On Sept. 18, Scotland voted to remain within the United Kingdom. A week before the vote, the U.K. teetered on the edge of disaster as the Oui side—sorry, force of habit; the Yes side—pulled even in independence referendum polls. In the end, No won by about two million votes to 1.6 million.
Separatists had been allowed to pick the ballot question and define the electorate, excluding Scots resident in England and setting the age of eligibility to 16. Largely unified behind one nationalist party, the Yes campaign confronted a multi-partisan opposition, none of whose leaders are very popular in Scotland. Scottish National Party leadership looked the other way while No campaigners were subjected to penny-ante thuggery—signs defaced, eggs flung. With all these advantages, Yes lost by 10 points.
Which leaves just one problem: Is it really possible for the U.K. to go on existing? Scotland’s retreat from secession has thrust the so-called “West Lothian Question” to the forefront of British politics seven months before a general election. In the 1970s, during early discussions on the devolution of political powers to Scotland, Labour’s Tam Dalyell, MP for the Scottish riding of West Lothian, pointed out that devolution would make the U.K. asymmetrical. Exclusively Scottish matters would be voted on in a Scottish Parliament, but Scottish MPs would continue to vote on exclusively English affairs at Westminster. The English were given no particular institution of their own.
The West Lothian Question—now increasingly referred to as the “English Question”—was hypothetical at the time. Today, a Scottish Parliament has full authority over Scottish hospitals, housing and welfare. Yet Scot MPs go on contributing a leftist tilt to English lawmaking.
Those MPs are aware of the problem. Political scientists who have studied individual Westminster votes find that, since devolution, Scots have rarely provided the decisive numerical weight in thwarting a majority of English MPs. (Some, including Dalyell, have practised “self-denial,” making themselves scarce when a close vote on an English topic is looming.) But that has been possible mostly because Tony Blair’s Labour governments had conveniently large majorities. And even unnecessary Scottish votes have irked the English, when it comes to England-only issues, such as the 2003 ban on fox hunting.
When Yes got uncomfortably high in referendum polls, the mainstream British parties agreed on a public “vow” to hasten further devolution. It seems the Scottish Parliament will get “devo max,” taking control of taxation in Scotland and setting independent rates. Instead of receiving a block grant from Westminster, it will pay the U.K. for national services such as defence.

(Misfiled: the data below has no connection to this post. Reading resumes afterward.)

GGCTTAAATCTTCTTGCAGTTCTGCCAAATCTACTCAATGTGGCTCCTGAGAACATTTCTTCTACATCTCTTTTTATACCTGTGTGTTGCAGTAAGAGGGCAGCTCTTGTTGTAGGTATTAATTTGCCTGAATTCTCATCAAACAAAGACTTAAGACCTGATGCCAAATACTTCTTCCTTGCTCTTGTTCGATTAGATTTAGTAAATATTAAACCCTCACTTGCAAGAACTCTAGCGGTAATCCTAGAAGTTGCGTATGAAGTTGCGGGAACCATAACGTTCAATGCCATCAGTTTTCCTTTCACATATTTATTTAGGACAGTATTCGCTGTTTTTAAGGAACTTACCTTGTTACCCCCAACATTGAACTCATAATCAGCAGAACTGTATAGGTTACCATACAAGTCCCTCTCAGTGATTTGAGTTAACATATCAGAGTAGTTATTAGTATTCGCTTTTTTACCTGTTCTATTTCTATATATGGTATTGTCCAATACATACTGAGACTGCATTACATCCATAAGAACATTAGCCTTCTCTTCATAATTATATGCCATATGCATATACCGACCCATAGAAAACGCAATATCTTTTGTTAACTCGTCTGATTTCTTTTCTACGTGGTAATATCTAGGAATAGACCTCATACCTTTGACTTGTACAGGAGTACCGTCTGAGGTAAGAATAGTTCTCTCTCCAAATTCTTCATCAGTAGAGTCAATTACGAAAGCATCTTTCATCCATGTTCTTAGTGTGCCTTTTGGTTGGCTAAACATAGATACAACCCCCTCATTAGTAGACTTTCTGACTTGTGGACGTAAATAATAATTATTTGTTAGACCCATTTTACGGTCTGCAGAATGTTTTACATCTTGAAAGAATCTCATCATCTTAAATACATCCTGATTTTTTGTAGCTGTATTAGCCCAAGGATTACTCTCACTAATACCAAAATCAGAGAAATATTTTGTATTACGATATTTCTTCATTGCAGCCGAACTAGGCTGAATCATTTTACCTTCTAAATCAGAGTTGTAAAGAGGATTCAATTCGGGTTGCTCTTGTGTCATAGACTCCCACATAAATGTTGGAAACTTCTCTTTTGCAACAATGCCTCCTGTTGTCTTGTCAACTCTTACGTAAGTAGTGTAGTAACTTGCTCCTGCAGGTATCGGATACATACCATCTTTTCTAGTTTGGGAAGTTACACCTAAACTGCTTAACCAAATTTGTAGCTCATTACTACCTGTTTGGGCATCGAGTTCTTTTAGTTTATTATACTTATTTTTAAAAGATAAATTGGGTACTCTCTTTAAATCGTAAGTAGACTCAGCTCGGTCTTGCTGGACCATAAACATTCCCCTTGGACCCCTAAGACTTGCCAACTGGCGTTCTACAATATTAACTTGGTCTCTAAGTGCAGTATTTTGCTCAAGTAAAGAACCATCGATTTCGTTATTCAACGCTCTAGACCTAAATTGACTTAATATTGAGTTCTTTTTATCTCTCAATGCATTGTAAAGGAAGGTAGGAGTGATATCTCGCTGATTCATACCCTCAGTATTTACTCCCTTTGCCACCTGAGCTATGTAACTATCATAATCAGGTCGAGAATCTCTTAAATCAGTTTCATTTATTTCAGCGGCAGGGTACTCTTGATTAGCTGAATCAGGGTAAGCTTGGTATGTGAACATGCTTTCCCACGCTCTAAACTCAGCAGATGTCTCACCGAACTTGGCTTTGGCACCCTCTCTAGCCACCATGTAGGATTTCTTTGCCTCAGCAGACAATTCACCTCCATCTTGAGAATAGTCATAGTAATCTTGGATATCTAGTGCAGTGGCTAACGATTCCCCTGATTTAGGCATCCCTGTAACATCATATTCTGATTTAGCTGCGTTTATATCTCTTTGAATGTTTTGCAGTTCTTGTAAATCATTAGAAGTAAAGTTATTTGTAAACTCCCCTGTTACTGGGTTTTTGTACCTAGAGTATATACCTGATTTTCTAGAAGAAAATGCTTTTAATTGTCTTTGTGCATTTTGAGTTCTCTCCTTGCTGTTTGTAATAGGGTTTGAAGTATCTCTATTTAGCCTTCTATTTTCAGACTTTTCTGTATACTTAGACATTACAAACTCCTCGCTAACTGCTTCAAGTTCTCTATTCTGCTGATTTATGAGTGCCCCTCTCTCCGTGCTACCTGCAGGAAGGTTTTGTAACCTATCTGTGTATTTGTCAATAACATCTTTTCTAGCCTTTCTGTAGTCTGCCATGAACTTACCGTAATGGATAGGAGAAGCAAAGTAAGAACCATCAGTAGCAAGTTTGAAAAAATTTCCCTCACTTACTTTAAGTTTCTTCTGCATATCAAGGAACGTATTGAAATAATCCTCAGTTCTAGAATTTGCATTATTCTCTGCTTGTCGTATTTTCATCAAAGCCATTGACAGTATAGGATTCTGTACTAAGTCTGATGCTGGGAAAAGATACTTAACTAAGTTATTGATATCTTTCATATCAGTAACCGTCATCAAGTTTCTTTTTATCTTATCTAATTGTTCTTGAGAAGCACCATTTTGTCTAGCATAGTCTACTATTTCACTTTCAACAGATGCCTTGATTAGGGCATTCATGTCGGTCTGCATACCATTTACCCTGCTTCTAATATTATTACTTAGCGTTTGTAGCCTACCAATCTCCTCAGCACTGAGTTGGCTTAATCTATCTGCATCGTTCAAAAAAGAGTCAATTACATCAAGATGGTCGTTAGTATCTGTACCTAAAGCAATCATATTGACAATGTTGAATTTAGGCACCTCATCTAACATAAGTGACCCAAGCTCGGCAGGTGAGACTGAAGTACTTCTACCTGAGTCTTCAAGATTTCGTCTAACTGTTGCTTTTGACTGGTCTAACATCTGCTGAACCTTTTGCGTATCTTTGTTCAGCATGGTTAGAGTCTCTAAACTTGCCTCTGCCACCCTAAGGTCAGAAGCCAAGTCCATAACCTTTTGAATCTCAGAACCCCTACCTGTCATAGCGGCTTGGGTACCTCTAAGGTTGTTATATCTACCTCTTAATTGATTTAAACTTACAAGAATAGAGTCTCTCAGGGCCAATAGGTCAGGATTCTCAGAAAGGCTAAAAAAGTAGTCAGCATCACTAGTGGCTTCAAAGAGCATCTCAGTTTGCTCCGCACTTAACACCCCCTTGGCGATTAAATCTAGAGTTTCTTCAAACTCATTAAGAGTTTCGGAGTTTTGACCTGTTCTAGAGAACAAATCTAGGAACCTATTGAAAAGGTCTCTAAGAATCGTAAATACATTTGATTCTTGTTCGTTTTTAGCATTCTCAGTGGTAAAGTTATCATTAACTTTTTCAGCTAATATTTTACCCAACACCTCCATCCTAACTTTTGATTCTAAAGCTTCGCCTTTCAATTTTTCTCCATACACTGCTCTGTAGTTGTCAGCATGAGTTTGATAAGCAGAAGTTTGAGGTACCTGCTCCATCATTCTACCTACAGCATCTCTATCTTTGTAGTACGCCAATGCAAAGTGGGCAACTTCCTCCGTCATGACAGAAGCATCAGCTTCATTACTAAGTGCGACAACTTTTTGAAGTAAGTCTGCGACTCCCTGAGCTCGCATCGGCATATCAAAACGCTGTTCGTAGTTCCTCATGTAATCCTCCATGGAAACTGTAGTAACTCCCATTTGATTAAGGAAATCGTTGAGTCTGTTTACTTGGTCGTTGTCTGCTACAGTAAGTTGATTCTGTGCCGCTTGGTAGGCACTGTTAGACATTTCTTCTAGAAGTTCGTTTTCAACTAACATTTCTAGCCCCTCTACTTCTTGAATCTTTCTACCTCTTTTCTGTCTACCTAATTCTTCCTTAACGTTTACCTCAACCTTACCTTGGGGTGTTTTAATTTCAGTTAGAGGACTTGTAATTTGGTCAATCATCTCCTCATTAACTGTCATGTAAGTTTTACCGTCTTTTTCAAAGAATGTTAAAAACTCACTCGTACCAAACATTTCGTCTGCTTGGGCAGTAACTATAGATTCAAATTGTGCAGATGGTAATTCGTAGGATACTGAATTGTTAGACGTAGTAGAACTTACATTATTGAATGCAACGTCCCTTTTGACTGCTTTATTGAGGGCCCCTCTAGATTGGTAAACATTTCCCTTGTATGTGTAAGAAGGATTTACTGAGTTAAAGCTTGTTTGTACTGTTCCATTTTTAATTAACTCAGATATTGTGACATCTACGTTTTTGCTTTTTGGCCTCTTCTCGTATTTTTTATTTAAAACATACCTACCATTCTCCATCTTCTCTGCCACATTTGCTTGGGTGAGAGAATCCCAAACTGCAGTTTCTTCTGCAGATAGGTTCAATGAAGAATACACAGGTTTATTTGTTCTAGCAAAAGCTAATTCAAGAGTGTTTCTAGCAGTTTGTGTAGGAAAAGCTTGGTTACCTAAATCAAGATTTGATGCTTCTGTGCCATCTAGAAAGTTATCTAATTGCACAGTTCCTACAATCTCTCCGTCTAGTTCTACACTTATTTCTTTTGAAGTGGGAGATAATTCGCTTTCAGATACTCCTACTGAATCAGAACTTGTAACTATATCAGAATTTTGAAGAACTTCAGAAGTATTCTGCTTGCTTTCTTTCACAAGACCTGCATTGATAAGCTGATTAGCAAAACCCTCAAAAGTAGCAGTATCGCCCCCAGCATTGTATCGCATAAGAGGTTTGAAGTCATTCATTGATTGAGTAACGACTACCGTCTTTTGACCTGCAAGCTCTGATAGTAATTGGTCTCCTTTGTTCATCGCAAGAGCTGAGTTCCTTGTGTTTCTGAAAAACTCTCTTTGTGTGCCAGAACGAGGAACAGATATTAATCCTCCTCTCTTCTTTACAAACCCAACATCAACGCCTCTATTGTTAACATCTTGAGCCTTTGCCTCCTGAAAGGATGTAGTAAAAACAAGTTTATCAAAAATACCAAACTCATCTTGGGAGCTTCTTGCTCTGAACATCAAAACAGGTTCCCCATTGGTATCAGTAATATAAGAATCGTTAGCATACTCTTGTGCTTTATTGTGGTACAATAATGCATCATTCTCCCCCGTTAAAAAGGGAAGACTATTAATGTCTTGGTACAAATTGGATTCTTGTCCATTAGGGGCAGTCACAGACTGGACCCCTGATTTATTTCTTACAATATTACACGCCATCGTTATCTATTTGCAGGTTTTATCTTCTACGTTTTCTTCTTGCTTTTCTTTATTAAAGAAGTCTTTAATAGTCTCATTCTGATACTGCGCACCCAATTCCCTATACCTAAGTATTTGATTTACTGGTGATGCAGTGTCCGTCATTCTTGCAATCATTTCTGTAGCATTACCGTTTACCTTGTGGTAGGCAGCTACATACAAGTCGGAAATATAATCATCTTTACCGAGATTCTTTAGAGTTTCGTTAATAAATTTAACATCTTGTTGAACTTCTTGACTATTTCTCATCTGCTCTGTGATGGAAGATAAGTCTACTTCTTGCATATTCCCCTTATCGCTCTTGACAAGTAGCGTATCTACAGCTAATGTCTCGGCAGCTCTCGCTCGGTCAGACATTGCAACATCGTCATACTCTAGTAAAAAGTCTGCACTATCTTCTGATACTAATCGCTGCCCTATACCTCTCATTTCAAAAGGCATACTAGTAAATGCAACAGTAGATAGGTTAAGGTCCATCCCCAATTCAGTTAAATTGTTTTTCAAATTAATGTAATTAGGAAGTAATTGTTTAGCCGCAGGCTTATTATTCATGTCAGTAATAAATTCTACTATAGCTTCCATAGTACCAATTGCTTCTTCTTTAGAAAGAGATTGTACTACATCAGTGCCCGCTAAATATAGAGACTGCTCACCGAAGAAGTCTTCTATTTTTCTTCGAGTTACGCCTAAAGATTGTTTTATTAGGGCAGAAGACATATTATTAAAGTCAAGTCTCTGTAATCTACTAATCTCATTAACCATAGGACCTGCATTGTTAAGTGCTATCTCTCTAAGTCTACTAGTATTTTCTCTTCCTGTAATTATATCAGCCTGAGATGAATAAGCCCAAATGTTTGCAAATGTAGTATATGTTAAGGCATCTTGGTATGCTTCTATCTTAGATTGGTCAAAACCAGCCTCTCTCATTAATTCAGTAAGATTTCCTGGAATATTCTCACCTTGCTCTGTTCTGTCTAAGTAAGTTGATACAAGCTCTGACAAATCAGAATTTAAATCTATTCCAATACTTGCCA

But while Labour and the Tories have agreed on the vow, they immediately split on the implications for England. Conservative Prime Minister David Cameron has pledged an “English votes for English laws” program. Labour maintains its historic attitude that there is no English Question, because England is so dominant in the existing parliament.
Scottish independence would have been one answer to the question—though it would still have left behind Wales and Northern Ireland, who have their own less powerful assemblies. The idea of a distinct English Parliament is too radical for almost anybody’s taste. Cameron’s “solution” will probably involve changing procedure in the existing Westminster Parliament. Possibilities include the creation of a “grand committee” for England—basically the English MPs sitting as a body—with a veto on legislation that concerns only England. Some have proposed turning the second reading of exclusively English bills into an English-only reading, or creating a fourth reading.
Fast changes like this are possible because of England’s lack of a written constitution: They can be brought in as a standing order of the House of Commons, or even just an unwritten parliamentary convention. But “English votes for English laws” would require someone, presumably, the Speaker, to decide which bills really only apply to England. And, under “devo max,” it is not clear that a Scottish MP could ever again be prime minister of Britain without his authority being fatally subdivided. No more Gladstones, no more Macmillans.
It looks as though Cameron intends for Labour to pay a heavy price for its past mistakes, in an increasingly self-conscious England, at the 2015 election. Labour has always opposed “English votes for English laws,” arguing it would create two tiers of Westminster MPs. But one could argue that Labour did that itself, and evaded the reality, by reviving the Scottish Parliament. Tony Blair’s promise was that devolution would thwart Scottish secessionism. He was wrong, yet, somehow, the repairs have come to involve even more devolution. The U.K. may have traded a simple crisis for an extremely complicated one.